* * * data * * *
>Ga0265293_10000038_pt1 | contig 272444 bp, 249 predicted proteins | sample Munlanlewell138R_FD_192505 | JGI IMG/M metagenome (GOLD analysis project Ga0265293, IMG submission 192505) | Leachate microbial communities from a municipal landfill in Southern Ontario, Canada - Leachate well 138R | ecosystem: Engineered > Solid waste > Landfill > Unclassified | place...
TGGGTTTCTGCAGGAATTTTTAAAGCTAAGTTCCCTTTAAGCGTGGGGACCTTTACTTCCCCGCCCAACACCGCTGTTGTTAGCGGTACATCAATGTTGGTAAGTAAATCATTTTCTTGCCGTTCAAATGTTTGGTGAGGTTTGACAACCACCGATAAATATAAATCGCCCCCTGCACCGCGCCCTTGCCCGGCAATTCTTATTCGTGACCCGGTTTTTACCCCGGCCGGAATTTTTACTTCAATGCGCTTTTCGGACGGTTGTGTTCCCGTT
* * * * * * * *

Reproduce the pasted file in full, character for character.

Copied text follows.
>Ga0265293_10000038_pt1 | contig 272444 bp, 249 predicted proteins | sample Munlanlewell138R_FD_192505 | JGI IMG/M metagenome (GOLD analysis project Ga0265293, IMG submission 192505) | Leachate microbial communities from a municipal landfill in Southern Ontario, Canada - Leachate well 138R | ecosystem: Engineered > Solid waste > Landfill > Unclassified | place...
TGGGTTTCTGCAGGAATTTTTAAAGCTAAGTTCCCTTTAAGCGTGGGGACCTTTACTTCCCCGCCCAACACCGCTGTTGTTAGCGGTACATCAATGTTGGTAAGTAAATCATTTTCTTGCCGTTCAAATGTTTGGTGAGGTTTGACAACCACCGATAAATATAAATCGCCCCCTGCACCGCGCCCTTGCCCGGCAATTCTTATTCGTGACCCGGTTTTTACCCCGGCCGGAATTTTTACTTCAATGCGCTTTTCGGACGGTTGTGTTCCCGTT